This is part of a new series here at WhyGo Business Travel featuring brief interviews with people who travel for work, asking them about what they do and some of their favorite travel tips. This way, if you’re looking for a career that will require travel, you’ll get to read about people doing some of the jobs you might consider – and you’ll also learn a few great travel tips from the travel pros!
This week, we’re talking with Chris Gray Faust. Chris is a Seattle-based travel writer and blogger – you may know her as Chris Around the World, and the moniker is appropriate (as you’ll see).
What do you do?
I’m a freelance travel writer/blogger. Outlets include a weekly column at Frommers.com and CruiseCritic.com, and my blog is syndicated on USA TODAY.
Before that, I was a travel editor at USA TODAY and, ironically, didn’t travel as much as I do now!
And before that (we’re going back about six years now), I was a career newspaper reporter, who was often sent on the road for assignments. My staff jobs were at the Philadelphia Inquirer and the (New Orleans) Times-Picayune.
What kind of travel do you get to do for work? Do you get to choose where you go?
I’m usually covering a certain event or cruise for my outlet. I choose where to go for the blog, but I also take assignments. My upcoming expedition cruise to Alaska is an assignment from CruiseCritic, for example. The editors chose the cruise that they wanted me to cover.
Do you add any extra “fun” days on to work trips? Why or why not?
Not often. Press trips and assignments are usually comped, but to make money on the experience, I can’t spend much of my own. I recently followed my husband on one of his business trips to San Francisco (he goes down about twice a month from Seattle), but that was for a conference, not for fun.
How often do you get to travel for work?
Once or twice a month. More than that, and life at home gets a little crazy between the two of us with our schedules. But if six weeks goes by without a trip, I get stir crazy!
Did you choose your job at least in part because you love to travel? Would you make the same job choice again, knowing what you know now?
Yes. I always wanted to see the world on someone else’s dime. When I started my journalism career, I intended to be an international correspondent (very few newspapers have those anymore, unfortunately). I took any assignment I could that involved travel, from natural disasters to breaking news events to going on the campaign trail. That on-the-road training has stood me in good stead as a travel writer.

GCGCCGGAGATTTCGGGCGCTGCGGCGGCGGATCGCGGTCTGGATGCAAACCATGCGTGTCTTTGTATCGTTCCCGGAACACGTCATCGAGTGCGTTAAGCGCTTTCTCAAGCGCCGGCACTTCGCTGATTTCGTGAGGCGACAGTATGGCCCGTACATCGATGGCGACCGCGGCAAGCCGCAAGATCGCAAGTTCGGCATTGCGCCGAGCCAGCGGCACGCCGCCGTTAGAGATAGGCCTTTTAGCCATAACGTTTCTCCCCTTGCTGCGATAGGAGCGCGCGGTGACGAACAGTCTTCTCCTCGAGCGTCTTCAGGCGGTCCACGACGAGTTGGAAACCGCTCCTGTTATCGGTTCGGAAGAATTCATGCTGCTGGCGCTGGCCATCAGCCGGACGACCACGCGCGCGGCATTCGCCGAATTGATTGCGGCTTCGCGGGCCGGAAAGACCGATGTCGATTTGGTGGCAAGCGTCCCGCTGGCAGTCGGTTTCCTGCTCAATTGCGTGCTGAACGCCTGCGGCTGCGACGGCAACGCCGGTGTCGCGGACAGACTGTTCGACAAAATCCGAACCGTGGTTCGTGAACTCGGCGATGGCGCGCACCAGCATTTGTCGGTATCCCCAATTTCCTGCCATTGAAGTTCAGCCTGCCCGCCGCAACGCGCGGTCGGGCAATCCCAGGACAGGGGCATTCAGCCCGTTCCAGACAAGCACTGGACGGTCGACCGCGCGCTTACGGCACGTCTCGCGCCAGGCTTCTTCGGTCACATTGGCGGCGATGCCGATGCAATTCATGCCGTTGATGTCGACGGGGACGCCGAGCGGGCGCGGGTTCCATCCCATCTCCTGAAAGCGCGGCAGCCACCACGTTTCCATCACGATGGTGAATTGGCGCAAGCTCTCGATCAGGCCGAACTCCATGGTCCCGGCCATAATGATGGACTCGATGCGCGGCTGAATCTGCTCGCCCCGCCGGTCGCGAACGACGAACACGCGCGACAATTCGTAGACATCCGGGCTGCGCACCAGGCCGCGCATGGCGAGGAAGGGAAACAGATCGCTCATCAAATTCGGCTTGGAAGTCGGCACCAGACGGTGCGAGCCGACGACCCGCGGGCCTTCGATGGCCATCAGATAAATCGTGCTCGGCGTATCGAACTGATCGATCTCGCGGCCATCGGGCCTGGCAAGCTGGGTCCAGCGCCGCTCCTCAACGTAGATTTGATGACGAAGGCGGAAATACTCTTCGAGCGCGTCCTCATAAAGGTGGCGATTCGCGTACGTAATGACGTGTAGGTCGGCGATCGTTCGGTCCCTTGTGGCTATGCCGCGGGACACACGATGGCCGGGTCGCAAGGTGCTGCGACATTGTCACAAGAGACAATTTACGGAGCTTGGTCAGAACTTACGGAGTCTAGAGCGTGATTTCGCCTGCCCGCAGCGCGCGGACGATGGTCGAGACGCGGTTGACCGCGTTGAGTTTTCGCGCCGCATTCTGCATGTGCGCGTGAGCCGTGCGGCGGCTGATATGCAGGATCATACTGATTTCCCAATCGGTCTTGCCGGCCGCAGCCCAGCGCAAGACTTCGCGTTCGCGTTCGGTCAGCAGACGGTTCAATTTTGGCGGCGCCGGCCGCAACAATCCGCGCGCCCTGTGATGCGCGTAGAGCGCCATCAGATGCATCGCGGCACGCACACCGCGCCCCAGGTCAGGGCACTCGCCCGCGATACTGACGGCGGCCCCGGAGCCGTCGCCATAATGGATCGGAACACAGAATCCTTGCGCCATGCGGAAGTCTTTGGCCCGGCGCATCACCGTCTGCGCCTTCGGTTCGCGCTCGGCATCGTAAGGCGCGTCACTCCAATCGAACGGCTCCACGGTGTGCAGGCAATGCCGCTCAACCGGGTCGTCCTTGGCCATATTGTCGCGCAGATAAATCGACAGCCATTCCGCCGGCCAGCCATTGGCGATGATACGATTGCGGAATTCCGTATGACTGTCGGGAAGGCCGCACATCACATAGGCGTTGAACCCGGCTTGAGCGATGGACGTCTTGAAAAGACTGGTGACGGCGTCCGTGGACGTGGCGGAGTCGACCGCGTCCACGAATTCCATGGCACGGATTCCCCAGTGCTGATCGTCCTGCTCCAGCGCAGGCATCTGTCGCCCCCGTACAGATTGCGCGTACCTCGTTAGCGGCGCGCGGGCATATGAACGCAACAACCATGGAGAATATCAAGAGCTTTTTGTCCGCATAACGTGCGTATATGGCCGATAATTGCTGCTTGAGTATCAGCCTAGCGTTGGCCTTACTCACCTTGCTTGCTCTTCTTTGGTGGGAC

And yes, even though I don’t work at newspapers anymore, I would have made the same choices. My career has been a privilege and a passion, and I’m lucky I had the chance (and the cojones) to pursue it.
What are some of your favorite travel tips that you’ve picked up?
Stay calm. Things may seem like they are falling apart – planes are grounded, there’s no rental car, your internet doesn’t work – but there’s almost always a workaround, if you think creatively.
Pack light. One bag. That’s it. And take out that extra pair of shoes. You aren’t going to wear them. Heels are almost always a bad idea. At some point as a reporter, you’re going to have to run. Might as well keep your feet comfy.
What one travel tip would you, as a business traveler, pass along to someone who doesn’t travel as often?
Have a system where you put things when you pack. That way, you’re less likely to forget something or lose stuff. I’m still working on this, by the way. My husband thinks I’m very unorganized!
What advice do you have for someone who’s interested in doing what you do?
If you’re interested in business travel, my advice is to do a lot of it when you’re young, especially if you plan on having a family/following a more traditional life path later. My sister spent most of her late 20s/early 30s traveling as a corporate accountant, going to a different branch of her company almost every week. By the end of it, she never wanted to see another hotel room again (although she did have an impressive array of mileage and loyalty points).
But if you’re dying to become a journalist, start with small assignments. Work your way up. Have an editor, even if it’s for your blog. And write constantly, with an eye toward continual improvement. I believe strongly in Malcolm Gladwell’s theory of 10,000 hours. You need to churn out a lot of crappy copy before the good stuff starts flowing.
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